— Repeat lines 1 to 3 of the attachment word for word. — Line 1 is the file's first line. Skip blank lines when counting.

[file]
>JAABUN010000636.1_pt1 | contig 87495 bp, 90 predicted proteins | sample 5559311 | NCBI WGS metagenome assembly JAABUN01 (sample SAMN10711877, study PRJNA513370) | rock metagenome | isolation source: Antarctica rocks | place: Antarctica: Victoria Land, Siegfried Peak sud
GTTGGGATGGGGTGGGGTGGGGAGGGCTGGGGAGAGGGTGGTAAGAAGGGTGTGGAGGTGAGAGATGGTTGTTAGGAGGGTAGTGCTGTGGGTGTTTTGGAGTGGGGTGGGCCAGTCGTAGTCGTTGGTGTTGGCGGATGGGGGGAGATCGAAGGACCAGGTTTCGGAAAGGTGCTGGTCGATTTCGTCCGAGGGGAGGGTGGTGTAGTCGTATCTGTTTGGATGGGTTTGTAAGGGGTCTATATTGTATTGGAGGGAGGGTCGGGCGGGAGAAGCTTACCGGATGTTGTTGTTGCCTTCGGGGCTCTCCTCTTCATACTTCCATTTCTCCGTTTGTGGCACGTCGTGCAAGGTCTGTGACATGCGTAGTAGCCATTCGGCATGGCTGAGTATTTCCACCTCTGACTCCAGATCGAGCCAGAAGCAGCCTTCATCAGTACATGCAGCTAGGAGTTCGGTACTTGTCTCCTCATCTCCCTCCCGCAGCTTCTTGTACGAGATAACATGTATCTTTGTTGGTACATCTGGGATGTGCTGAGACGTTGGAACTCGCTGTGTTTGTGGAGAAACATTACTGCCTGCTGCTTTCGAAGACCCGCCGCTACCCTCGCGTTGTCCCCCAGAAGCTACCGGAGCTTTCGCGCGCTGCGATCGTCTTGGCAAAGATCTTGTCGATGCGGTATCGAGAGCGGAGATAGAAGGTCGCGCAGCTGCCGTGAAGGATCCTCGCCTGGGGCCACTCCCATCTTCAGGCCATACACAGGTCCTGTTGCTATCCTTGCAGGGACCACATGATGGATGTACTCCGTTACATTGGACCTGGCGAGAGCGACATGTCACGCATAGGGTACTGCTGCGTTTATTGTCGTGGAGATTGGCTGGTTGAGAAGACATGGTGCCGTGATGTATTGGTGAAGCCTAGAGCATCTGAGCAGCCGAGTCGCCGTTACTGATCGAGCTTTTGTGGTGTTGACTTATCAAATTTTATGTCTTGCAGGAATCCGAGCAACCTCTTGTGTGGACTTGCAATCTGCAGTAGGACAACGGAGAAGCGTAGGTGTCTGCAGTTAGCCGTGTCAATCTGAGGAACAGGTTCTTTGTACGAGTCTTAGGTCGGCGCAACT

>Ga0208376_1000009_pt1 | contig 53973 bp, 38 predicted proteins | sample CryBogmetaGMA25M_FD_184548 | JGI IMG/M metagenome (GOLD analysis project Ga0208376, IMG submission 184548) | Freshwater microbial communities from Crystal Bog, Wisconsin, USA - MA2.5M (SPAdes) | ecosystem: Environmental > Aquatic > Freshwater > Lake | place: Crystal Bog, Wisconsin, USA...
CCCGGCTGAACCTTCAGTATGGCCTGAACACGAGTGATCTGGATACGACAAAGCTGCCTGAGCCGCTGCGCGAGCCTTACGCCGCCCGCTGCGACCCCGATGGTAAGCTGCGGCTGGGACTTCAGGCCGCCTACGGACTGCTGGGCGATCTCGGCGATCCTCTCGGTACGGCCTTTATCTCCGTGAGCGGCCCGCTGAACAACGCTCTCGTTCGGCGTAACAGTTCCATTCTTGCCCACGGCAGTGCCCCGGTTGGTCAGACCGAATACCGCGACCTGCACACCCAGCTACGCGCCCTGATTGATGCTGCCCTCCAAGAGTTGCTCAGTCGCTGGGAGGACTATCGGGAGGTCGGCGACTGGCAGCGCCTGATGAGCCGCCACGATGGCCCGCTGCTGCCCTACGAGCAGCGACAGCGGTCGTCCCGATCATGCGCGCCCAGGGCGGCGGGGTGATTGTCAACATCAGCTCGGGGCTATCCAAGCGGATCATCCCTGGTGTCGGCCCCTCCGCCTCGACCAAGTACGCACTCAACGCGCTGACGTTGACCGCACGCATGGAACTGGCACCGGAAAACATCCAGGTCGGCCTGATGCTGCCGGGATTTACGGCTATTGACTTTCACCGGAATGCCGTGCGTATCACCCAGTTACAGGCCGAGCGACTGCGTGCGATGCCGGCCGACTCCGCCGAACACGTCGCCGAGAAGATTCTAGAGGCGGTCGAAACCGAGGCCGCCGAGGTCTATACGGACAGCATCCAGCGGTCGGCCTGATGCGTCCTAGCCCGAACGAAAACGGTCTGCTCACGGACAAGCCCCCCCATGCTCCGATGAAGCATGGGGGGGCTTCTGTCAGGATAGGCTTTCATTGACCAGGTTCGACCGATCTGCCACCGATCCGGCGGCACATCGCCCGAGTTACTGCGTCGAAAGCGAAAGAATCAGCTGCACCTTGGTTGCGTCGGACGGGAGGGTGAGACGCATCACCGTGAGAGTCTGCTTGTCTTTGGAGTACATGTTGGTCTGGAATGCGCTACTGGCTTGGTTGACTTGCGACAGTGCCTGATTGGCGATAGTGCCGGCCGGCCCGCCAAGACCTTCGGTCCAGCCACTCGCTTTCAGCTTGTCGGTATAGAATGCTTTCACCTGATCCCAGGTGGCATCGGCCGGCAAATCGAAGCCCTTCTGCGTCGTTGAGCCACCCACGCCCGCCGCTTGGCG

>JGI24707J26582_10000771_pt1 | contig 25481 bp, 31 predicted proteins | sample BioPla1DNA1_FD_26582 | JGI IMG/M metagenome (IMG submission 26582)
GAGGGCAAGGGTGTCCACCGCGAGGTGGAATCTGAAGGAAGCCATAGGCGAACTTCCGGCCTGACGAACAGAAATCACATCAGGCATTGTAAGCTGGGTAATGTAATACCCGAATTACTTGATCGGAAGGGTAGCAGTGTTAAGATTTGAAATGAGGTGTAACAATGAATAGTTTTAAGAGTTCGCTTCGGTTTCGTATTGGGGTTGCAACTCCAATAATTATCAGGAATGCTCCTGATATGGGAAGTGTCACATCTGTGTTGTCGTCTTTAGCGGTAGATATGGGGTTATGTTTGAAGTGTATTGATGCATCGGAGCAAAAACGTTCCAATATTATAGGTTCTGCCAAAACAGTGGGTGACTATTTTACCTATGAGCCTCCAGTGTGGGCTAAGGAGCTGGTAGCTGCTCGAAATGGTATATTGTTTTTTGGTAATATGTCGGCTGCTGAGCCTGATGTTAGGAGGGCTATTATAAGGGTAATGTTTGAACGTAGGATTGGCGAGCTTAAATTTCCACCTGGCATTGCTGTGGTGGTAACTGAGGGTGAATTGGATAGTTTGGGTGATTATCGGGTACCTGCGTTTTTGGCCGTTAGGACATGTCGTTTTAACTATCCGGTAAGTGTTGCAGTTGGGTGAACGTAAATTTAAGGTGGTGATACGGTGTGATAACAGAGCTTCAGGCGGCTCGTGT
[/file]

>JAABUN010000636.1_pt1 | contig 87495 bp, 90 predicted proteins | sample 5559311 | NCBI WGS metagenome assembly JAABUN01 (sample SAMN10711877, study PRJNA513370) | rock metagenome | isolation source: Antarctica rocks | place: Antarctica: Victoria Land, Siegfried Peak sud
GTTGGGATGGGGTGGGGTGGGGAGGGCTGGGGAGAGGGTGGTAAGAAGGGTGTGGAGGTGAGAGATGGTTGTTAGGAGGGTAGTGCTGTGGGTGTTTTGGAGTGGGGTGGGCCAGTCGTAGTCGTTGGTGTTGGCGGATGGGGGGAGATCGAAGGACCAGGTTTCGGAAAGGTGCTGGTCGATTTCGTCCGAGGGGAGGGTGGTGTAGTCGTATCTGTTTGGATGGGTTTGTAAGGGGTCTATATTGTATTGGAGGGAGGGTCGGGCGGGAGAAGCTTACCGGATGTTGTTGTTGCCTTCGGGGCTCTCCTCTTCATACTTCCATTTCTCCGTTTGTGGCACGTCGTGCAAGGTCTGTGACATGCGTAGTAGCCATTCGGCATGGCTGAGTATTTCCACCTCTGACTCCAGATCGAGCCAGAAGCAGCCTTCATCAGTACATGCAGCTAGGAGTTCGGTACTTGTCTCCTCATCTCCCTCCCGCAGCTTCTTGTACGAGATAACATGTATCTTTGTTGGTACATCTGGGATGTGCTGAGACGTTGGAACTCGCTGTGTTTGTGGAGAAACATTACTGCCTGCTGCTTTCGAAGACCCGCCGCTACCCTCGCGTTGTCCCCCAGAAGCTACCGGAGCTTTCGCGCGCTGCGATCGTCTTGGCAAAGATCTTGTCGATGCGGTATCGAGAGCGGAGATAGAAGGTCGCGCAGCTGCCGTGAAGGATCCTCGCCTGGGGCCACTCCCATCTTCAGGCCATACACAGGTCCTGTTGCTATCCTTGCAGGGACCACATGATGGATGTACTCCGTTACATTGGACCTGGCGAGAGCGACATGTCACGCATAGGGTACTGCTGCGTTTATTGTCGTGGAGATTGGCTGGTTGAGAAGACATGGTGCCGTGATGTATTGGTGAAGCCTAGAGCATCTGAGCAGCCGAGTCGCCGTTACTGATCGAGCTTTTGTGGTGTTGACTTATCAAATTTTATGTCTTGCAGGAATCCGAGCAACCTCTTGTGTGGACTTGCAATCTGCAGTAGGACAACGGAGAAGCGTAGGTGTCTGCAGTTAGCCGTGTCAATCTGAGGAACAGGTTCTTTGTACGAGTCTTAGGTCGGCGCAACT

>Ga0208376_1000009_pt1 | contig 53973 bp, 38 predicted proteins | sample CryBogmetaGMA25M_FD_184548 | JGI IMG/M metagenome (GOLD analysis project Ga0208376, IMG submission 184548) | Freshwater microbial communities from Crystal Bog, Wisconsin, USA - MA2.5M (SPAdes) | ecosystem: Environmental > Aquatic > Freshwater > Lake | place: Crystal Bog, Wisconsin, USA...